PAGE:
Monday, August 3, 2015



Abdelwahab Meddeb

 Tombeau of Ibn Arabi


She has an arched back, she walks on shadows, which

dance, idle, she de-louses herself, recluse in the fog,

she watches a gaggle of migrating birds pass, on the

river's bank, on the side of the mountains, there is a

destroyed village, surrounded by grottos, rooms for

the dijinn, my body is a protruding stone, I visit fever,

on the day of rest, she has left, without my knowing,

I see a bed in the lake, in which her face is mirrored,

I sink into her image, in search of her people, scat-

tered to the winds, my body is cut, from the downstream

upstream, I let myself be guided, by the jujube tree

at the end, I met some idols, at the break in the

wormwood, where I embalm my diseases, the saints

walk on their wounds, pain is a hole, it blackens my

reflections, I suffocate, I find her again, in the reality,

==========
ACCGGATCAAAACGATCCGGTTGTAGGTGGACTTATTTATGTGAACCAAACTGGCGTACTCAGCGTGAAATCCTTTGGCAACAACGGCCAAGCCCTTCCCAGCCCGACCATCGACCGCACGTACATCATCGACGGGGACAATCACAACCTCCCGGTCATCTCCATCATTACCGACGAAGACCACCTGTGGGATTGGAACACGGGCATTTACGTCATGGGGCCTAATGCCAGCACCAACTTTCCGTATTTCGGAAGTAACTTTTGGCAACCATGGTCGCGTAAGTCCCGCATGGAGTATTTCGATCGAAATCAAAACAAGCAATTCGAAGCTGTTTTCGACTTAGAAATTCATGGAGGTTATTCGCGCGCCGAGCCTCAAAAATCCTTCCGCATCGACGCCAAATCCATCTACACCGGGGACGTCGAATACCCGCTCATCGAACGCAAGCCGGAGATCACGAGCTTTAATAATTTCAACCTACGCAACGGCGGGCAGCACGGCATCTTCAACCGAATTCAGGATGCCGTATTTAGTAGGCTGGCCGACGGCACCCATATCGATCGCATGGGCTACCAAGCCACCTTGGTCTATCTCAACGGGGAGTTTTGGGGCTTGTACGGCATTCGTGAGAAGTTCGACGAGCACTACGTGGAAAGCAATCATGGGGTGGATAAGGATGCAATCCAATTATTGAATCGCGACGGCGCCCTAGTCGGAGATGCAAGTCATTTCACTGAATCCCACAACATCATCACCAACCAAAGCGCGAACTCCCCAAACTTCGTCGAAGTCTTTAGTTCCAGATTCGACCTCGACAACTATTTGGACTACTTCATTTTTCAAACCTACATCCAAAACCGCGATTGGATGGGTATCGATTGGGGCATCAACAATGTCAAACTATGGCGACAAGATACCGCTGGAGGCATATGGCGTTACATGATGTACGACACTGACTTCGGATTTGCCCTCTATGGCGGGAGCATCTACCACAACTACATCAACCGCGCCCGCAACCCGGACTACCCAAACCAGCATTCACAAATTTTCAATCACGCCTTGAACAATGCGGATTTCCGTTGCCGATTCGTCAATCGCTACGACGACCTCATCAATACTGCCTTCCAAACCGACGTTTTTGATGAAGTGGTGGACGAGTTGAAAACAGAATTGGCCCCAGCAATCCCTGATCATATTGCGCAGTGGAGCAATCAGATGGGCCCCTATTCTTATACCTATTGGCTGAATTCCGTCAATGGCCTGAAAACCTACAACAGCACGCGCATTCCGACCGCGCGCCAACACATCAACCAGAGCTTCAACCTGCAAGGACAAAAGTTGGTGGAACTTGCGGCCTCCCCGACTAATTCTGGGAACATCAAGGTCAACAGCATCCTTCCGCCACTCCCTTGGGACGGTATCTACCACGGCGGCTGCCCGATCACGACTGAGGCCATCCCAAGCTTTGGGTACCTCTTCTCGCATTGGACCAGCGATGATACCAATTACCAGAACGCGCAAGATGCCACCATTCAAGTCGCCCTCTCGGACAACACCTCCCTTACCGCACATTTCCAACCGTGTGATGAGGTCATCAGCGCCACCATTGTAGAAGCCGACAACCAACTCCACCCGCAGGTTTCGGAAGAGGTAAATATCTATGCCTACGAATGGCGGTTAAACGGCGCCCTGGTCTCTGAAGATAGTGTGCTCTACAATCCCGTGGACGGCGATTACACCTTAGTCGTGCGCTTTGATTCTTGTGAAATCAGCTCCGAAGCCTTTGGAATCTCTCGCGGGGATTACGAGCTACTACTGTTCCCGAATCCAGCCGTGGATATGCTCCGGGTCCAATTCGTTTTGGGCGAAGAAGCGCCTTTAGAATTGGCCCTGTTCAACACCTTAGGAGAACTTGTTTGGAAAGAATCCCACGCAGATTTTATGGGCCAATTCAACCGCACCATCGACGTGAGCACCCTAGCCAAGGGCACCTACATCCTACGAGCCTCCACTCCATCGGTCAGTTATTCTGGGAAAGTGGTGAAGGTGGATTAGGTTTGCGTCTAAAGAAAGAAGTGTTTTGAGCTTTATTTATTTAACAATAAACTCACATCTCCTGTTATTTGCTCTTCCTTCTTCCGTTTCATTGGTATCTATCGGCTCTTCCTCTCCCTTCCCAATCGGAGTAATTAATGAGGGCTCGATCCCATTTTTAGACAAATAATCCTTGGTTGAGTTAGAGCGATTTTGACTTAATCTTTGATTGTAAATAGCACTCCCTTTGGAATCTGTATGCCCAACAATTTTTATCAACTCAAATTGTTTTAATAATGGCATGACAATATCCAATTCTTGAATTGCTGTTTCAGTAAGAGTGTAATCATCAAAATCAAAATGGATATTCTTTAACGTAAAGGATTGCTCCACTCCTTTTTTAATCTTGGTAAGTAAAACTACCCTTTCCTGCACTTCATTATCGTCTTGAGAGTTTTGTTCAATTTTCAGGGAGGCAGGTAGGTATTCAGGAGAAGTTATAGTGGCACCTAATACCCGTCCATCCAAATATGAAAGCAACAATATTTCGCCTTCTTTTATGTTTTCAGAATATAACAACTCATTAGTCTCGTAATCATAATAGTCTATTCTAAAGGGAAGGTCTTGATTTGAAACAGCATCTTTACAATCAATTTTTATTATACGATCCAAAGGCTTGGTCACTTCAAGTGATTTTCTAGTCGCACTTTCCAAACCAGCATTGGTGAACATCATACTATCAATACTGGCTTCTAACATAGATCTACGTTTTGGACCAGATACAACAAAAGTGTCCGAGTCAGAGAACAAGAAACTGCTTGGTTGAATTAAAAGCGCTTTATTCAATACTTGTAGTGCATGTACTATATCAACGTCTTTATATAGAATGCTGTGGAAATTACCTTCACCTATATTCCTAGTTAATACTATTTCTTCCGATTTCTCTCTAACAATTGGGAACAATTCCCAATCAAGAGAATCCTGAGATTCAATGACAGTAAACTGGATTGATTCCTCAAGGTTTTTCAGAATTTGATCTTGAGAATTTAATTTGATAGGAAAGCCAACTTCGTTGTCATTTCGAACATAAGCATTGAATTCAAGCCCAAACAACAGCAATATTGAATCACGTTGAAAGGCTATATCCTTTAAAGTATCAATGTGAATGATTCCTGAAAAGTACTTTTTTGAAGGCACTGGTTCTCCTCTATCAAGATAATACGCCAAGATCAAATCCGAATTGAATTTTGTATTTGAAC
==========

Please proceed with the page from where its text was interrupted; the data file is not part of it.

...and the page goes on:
of her embroidered lace, I open her blouse, I drink

from her navel, I enter her absence, I bear allegiance to

her, I sign her wrist, with a metal of nocturnal glim-

mers, it burns flowers, save the narcissus and the

tulip, she offers me a cowl, it has the emblem of the

scorpion, the rough wood electrifies my body, dense

in the night, crumbly like coal, her hair is a hive,

which hums around a captive queen, Arab and white,

she speaks frankly, with a Latin flavor, she hides her

body, and uncovers it, she lets down her hair, and

gathers it up, the things of the day take shape, in the

unfinished clay, with sculptor's hands, I touch the

black stone, the mark opens, like a window, the night

sparkles, the moon is a plate, which I break, and

bury, under the circle of fire.


Abdelwahab Meddeb
Tombeau of Ibn Arabi
White Traverses
translated by Charlotte Mandell
Fordham University Press 2010